God and Politics in Esther
Cambridge University Press £18.99
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YORAM HAZONY has revised and expanded his study of Esther originally published in 1995 as The Dawn. Chief interest, therefore, lies in the additional Afterwords, three chapters that criticise the erroneous distinction between natural and divine causation leading to a “God of the gaps” theology and ultimately to “perfect atheism”.
Esther is viewed by many scholars as a strange book to appear in the canon of scripture. Nowhere is God mentioned by name, which probably explains why no fragment has been found at Qumran, and its little interest to the church Fathers. Yet for the rabbis of the Talmud, it was of great significance.
Central to the book is the issue of Jewish survival threatened, on the one hand, physically and, on the other, by assimilation. In delivering their compatriots, Mordecai and Esther provide that kind of political leadership which Jews should hope for in every generation. Indeed, it is the failure to recognise the political importance of the book which, in Hazony’s view, has led to its devaluation.
Accordingly, the author subjects the narrative to sharp political analysis, imaging in detail the reasoning and motives of the participants. For Mordecai, Haman has made himself a god. He notes that, in sharp contrast to Christian thinkers, the Hebrew scriptures constantly advocate civil disobedience.
Hazony has no time for weakness, arguing that it is the natural law of politics that strength attracts strength and power attracts power. Christians contemplating the powerlessness of the cross will think differently. Yet it is worth remembering that, for most of Christian history, it is Christians who have wielded power at the expense of the Jews. And what has all this to say about the current political situation of the state of Israel?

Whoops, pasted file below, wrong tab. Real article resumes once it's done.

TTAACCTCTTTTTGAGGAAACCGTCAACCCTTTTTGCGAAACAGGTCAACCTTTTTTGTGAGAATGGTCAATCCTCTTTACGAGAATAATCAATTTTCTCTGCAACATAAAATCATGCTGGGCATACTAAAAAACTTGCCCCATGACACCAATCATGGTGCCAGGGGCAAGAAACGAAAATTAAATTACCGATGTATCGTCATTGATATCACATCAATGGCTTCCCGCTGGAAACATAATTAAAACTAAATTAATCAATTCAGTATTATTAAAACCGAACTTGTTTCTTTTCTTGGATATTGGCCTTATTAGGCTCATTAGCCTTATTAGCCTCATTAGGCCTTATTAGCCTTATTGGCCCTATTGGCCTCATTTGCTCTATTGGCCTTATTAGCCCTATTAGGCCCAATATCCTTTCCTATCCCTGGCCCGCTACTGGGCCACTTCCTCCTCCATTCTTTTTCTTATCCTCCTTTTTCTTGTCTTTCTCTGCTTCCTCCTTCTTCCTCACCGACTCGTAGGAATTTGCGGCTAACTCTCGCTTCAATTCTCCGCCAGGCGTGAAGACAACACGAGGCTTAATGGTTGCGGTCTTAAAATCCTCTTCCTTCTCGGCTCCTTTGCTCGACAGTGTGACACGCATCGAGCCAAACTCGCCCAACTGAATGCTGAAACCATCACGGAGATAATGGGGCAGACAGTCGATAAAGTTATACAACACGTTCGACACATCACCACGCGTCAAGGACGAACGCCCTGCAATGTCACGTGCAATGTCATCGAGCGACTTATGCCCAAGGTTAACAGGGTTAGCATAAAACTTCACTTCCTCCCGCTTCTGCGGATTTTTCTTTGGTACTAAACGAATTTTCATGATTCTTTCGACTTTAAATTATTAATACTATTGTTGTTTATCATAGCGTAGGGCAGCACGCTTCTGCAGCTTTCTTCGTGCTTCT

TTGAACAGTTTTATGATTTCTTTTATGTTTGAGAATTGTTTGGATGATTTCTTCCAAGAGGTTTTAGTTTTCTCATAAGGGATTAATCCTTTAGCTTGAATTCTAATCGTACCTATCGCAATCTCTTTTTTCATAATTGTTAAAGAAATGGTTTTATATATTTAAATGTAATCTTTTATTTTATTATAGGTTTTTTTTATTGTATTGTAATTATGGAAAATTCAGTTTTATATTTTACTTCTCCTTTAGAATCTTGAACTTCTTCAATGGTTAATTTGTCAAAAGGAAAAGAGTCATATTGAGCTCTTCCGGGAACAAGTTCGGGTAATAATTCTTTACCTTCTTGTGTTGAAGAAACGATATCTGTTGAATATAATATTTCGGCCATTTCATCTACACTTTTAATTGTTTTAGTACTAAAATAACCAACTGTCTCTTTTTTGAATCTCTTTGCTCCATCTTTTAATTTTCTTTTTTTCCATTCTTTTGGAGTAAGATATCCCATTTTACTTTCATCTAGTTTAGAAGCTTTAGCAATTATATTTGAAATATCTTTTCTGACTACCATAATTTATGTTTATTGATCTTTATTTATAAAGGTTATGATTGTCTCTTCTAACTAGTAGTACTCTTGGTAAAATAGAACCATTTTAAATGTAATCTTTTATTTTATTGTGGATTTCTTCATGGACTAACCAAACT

What, though, is clear from the popularity of the Feast of Purim, associated with Esther, is that it is worth fighting to be a Jew. While Hazony emphasises Mordecai’s faith in asserting that, should Esther fail to act, “help will come from elsewhere,” he notes, none the less, that failure to act means untold suffering in the mean time.
The purpose of the Afterwords is to establish that, despite the apparent absence of God in the narrative of Esther (though Hazony argues that there are hints that point to him), he is in fact present in the actions of men. We can pray for the coming of the Kingdom, but it needs men and women to inaugurate it. As Hazony puts it: “It is not too far from the mark to read all of Scripture as one great cry, calling upon man to rise from his stupor and offer God what assistance we have to offer.”
The author rightly concludes that, while the narrative of Esther records the successful exercise of “human political intrigue” without recourse to “supernatural” events, this does not mean it happens in a world without God. This explains why the Talmud can assert that it is to the book of Esther that one can turn to learn about miracles. These Afterwords are greatly to be savoured.
Canon Anthony Phillips is a former headmaster of The King’s School, Canterbury.